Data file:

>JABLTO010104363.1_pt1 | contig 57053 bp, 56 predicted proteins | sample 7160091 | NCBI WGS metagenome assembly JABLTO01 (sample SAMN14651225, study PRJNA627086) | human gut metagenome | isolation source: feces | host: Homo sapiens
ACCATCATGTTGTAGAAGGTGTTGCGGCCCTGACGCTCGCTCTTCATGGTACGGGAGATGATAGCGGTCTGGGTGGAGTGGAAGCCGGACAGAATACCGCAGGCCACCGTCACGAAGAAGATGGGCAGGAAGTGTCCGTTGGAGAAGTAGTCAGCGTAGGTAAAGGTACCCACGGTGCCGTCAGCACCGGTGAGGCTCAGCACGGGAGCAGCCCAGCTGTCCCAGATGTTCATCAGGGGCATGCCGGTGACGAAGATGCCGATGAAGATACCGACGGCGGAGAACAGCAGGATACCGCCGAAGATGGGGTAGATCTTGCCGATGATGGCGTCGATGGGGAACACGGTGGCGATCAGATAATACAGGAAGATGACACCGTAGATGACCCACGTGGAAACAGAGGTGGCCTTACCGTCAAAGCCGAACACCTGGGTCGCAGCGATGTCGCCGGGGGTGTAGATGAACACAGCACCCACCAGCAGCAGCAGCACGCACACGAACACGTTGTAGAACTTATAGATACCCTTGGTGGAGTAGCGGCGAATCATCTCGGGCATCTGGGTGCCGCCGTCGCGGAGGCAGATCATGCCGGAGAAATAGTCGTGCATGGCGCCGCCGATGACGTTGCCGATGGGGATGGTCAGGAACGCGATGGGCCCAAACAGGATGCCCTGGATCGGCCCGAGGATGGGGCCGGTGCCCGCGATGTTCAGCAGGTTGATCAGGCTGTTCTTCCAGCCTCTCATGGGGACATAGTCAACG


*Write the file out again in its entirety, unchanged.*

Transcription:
>JABLTO010104363.1_pt1 | contig 57053 bp, 56 predicted proteins | sample 7160091 | NCBI WGS metagenome assembly JABLTO01 (sample SAMN14651225, study PRJNA627086) | human gut metagenome | isolation source: feces | host: Homo sapiens
ACCATCATGTTGTAGAAGGTGTTGCGGCCCTGACGCTCGCTCTTCATGGTACGGGAGATGATAGCGGTCTGGGTGGAGTGGAAGCCGGACAGAATACCGCAGGCCACCGTCACGAAGAAGATGGGCAGGAAGTGTCCGTTGGAGAAGTAGTCAGCGTAGGTAAAGGTACCCACGGTGCCGTCAGCACCGGTGAGGCTCAGCACGGGAGCAGCCCAGCTGTCCCAGATGTTCATCAGGGGCATGCCGGTGACGAAGATGCCGATGAAGATACCGACGGCGGAGAACAGCAGGATACCGCCGAAGATGGGGTAGATCTTGCCGATGATGGCGTCGATGGGGAACACGGTGGCGATCAGATAATACAGGAAGATGACACCGTAGATGACCCACGTGGAAACAGAGGTGGCCTTACCGTCAAAGCCGAACACCTGGGTCGCAGCGATGTCGCCGGGGGTGTAGATGAACACAGCACCCACCAGCAGCAGCAGCACGCACACGAACACGTTGTAGAACTTATAGATACCCTTGGTGGAGTAGCGGCGAATCATCTCGGGCATCTGGGTGCCGCCGTCGCGGAGGCAGATCATGCCGGAGAAATAGTCGTGCATGGCGCCGCCGATGACGTTGCCGATGGGGATGGTCAGGAACGCGATGGGCCCAAACAGGATGCCCTGGATCGGCCCGAGGATGGGGCCGGTGCCCGCGATGTTCAGCAGGTTGATCAGGCTGTTCTTCCAGCCTCTCATGGGGACATAGTCAACG